A liberal organization has announced the start of its $75 million campaign to try to defeat President Donald Trump in swing states in 2020.
The 501(c)(4) dark money group, Acronym, launched the “Four is Enough” campaign to focus on battleground states: Arizona, Michigan, North Carolina, Pennsylvania and Wisconsin, according to The New York Times.
Florida was missing from the original swing state list even though it is usually included as a battleground state.
The digital advertisement campaign was started to try to counter Trump’s online advertising efforts.
As a non-profit organization, the majority of Acronym’s funding should be used for “social welfare,” however, the company has a variety of for-profit companies beneath it, The Washington Free Beacon reported.
At this point in the year, Trump’s campaign has spent almost $23 million on television and digital advertising. A Facebook Ads report shows that Trump’s campaign page has spent $14.3 million on Facebook ads this year.
The only Democratic candidate to come close to that amount of money spent on Facebook is Tom Steyer with $9.93 million.
“The gun on this general election does not start when we have a nominee; it started months ago,” said David Plouffe, who managed Barack Obama’s 2008 campaign and recently joined Acronym’s board, according to The Times.
“If the things that need to happen don’t happen in these battleground states between now and May or June our nominee will never have time to catch up.”
The Democratic nominee won’t be chosen until the Democratic National Convention in July 2020, so Trump is currently in command of the entire process.
“We don’t know if the Democratic candidate is going to be able to even compete with such a shorter timeline, even if they have significant resources after the convention,” Acronym founder and chief executive Tara McGowan told Politico.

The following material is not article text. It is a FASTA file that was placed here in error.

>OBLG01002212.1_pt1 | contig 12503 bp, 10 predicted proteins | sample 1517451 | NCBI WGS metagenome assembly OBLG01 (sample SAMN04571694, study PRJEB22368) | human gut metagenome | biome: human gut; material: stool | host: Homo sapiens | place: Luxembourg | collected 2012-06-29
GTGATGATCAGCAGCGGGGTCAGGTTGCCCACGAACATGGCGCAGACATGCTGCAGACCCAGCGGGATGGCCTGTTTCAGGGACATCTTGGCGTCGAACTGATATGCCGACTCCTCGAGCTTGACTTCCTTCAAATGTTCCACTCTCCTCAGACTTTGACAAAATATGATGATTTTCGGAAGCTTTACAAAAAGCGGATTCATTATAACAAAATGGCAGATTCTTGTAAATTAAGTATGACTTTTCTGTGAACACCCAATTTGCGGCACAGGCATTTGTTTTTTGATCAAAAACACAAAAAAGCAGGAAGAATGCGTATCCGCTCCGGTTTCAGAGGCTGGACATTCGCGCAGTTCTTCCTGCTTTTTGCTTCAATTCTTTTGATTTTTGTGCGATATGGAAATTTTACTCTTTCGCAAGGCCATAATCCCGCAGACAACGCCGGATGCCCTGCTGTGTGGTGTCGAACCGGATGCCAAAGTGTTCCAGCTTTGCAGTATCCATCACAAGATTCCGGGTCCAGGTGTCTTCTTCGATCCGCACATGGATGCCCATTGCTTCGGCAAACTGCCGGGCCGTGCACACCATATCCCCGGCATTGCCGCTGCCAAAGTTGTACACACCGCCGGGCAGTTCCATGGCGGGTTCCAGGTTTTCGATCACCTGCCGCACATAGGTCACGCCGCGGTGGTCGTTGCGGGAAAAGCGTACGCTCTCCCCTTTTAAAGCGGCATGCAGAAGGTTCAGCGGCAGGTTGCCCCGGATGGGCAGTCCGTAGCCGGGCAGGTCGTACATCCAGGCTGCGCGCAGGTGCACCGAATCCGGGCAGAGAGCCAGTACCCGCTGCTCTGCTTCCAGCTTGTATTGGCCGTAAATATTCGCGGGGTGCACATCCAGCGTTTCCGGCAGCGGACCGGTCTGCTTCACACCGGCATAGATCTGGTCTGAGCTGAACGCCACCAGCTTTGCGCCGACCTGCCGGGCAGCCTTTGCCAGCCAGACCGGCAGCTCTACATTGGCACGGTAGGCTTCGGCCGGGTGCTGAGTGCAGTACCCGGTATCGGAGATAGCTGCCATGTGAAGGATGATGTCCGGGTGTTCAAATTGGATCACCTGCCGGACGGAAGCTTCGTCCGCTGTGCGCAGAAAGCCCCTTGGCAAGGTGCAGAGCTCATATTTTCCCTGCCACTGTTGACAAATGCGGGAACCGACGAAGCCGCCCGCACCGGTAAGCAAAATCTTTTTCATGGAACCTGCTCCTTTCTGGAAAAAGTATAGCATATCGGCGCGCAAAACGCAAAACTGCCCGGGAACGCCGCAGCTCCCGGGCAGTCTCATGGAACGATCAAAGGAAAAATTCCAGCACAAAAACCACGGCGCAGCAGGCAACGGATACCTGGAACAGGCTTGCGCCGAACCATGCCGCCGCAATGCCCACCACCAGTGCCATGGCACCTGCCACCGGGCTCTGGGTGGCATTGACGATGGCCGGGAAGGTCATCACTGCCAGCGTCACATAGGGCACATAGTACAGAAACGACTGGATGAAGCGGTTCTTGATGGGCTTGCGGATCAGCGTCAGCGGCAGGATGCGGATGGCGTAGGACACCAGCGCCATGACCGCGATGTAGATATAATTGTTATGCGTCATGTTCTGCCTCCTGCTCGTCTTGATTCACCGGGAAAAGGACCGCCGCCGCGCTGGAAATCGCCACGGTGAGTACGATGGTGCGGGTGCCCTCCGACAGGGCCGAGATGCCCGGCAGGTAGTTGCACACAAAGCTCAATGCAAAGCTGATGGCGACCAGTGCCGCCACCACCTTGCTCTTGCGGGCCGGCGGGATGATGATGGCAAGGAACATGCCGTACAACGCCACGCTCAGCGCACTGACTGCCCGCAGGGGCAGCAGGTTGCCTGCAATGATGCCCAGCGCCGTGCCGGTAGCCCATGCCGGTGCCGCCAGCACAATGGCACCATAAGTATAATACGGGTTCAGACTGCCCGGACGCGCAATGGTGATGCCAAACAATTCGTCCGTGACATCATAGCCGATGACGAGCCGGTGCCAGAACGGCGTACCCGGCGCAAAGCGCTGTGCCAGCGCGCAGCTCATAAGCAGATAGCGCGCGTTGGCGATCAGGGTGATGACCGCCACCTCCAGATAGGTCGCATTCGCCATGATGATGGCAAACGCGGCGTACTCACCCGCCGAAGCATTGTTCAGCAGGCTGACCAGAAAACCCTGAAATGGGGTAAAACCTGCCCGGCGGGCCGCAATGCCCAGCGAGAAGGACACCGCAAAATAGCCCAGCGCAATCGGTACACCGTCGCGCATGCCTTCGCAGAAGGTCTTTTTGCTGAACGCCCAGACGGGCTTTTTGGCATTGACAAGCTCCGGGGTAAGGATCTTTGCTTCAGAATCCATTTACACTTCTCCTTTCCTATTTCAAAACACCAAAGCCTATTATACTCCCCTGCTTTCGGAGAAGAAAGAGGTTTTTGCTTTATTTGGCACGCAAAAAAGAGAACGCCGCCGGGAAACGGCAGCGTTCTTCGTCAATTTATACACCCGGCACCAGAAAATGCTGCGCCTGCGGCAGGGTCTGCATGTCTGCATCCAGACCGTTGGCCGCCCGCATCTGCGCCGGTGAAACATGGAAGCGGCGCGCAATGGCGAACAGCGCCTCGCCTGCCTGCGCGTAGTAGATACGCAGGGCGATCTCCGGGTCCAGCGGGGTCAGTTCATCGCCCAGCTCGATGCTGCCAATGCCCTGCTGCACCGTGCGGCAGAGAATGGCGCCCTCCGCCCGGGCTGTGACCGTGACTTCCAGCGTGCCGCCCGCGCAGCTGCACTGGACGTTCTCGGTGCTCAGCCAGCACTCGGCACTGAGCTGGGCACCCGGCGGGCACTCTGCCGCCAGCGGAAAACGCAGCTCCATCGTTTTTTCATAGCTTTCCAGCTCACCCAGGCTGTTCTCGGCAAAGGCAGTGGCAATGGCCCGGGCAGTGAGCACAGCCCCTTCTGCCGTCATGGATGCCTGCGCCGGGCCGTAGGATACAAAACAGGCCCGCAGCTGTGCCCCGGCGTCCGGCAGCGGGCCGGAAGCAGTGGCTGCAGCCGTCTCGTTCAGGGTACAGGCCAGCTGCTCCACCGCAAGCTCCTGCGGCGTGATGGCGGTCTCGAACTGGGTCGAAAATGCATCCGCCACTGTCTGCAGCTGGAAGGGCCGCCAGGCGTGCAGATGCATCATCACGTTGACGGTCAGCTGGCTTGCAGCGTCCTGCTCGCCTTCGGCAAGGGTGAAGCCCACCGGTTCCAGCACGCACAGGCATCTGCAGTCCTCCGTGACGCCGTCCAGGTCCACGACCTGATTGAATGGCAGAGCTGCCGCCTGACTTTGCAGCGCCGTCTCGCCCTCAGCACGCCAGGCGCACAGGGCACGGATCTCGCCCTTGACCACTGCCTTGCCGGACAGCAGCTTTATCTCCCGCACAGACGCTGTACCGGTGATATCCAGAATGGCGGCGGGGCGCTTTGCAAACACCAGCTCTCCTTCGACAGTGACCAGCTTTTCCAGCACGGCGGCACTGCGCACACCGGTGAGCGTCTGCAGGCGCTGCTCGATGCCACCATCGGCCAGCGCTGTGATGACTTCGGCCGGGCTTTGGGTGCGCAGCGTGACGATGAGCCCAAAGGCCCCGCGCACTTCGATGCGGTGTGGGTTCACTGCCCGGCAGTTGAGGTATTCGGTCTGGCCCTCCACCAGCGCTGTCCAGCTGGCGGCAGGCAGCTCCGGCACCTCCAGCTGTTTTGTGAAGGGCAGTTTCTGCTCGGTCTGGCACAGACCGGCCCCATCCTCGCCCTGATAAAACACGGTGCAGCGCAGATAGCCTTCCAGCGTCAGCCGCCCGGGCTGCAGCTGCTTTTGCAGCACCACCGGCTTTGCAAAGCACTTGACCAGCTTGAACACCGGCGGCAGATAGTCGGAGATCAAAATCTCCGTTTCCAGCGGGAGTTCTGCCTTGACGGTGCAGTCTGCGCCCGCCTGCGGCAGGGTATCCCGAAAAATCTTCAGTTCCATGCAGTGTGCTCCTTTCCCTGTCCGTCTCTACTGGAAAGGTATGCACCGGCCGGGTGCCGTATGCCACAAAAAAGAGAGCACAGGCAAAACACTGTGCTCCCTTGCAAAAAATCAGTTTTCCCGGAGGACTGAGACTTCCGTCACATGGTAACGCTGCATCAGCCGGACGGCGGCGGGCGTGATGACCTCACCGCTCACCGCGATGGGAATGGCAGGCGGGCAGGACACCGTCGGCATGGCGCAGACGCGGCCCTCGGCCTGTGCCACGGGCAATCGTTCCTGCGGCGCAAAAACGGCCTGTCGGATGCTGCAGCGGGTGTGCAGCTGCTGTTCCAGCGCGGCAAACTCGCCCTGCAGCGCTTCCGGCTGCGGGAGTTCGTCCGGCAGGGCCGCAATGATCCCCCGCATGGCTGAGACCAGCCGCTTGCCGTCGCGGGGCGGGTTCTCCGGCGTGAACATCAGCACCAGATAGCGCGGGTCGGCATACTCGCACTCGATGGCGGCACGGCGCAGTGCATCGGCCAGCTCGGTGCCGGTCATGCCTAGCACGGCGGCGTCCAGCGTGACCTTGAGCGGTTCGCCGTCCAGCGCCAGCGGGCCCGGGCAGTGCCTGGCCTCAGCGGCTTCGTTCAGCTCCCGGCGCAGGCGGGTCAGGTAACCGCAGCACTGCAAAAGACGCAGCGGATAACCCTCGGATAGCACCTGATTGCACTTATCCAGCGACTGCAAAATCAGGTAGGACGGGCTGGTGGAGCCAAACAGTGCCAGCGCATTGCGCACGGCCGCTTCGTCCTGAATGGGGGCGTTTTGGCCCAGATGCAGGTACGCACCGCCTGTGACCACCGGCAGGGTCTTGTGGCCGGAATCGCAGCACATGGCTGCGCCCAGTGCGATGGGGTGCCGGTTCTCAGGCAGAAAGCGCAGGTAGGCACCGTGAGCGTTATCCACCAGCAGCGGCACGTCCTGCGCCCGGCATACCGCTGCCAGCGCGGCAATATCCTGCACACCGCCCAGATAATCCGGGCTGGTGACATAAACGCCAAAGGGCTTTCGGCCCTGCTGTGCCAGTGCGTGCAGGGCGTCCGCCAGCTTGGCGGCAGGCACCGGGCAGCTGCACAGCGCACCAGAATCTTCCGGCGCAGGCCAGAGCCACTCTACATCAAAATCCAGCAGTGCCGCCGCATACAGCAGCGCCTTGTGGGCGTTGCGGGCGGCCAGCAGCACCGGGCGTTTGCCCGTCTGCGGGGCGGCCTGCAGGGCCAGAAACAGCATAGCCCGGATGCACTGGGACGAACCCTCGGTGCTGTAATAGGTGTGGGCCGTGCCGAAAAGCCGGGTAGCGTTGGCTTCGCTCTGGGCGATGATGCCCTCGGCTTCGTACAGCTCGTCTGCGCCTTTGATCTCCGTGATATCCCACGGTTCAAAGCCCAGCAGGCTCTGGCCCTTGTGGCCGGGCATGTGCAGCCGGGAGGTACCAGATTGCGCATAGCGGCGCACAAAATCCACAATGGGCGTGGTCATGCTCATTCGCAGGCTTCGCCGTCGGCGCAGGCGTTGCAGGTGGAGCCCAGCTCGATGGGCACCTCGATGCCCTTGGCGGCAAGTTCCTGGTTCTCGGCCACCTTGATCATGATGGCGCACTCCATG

As of November, McGowan said Acronym has already raised about 40 percent of the $75 million budget.
“We’re absolutely, as a party, not doing enough and I don’t know that $75 million is enough,” McGowan said. “We can’t afford to not do this work right now.”
“Trump has upped the ante by spending more than any candidate this early in a general election campaign,” she later added, “and right now our side is simply not on the field.”
Acronym is trying to aid the future candidate by focusing the digital campaign on how Trump and the Democratic Party are each viewed by the public during this primary season.
Digital advertisements will be featured across multiple platforms including Google, YouTube, Facebook, Instagram, Hulu and Pandora.
“Our nominee is going to be broke, tired, have to pull together the party and turn around on a dime and run a completely different race for a completely different audience,” Plouffe told The Times.
“There is an enormous amount of danger between now and then. If the hole is too steep to dig out of, they’re not going to win.”
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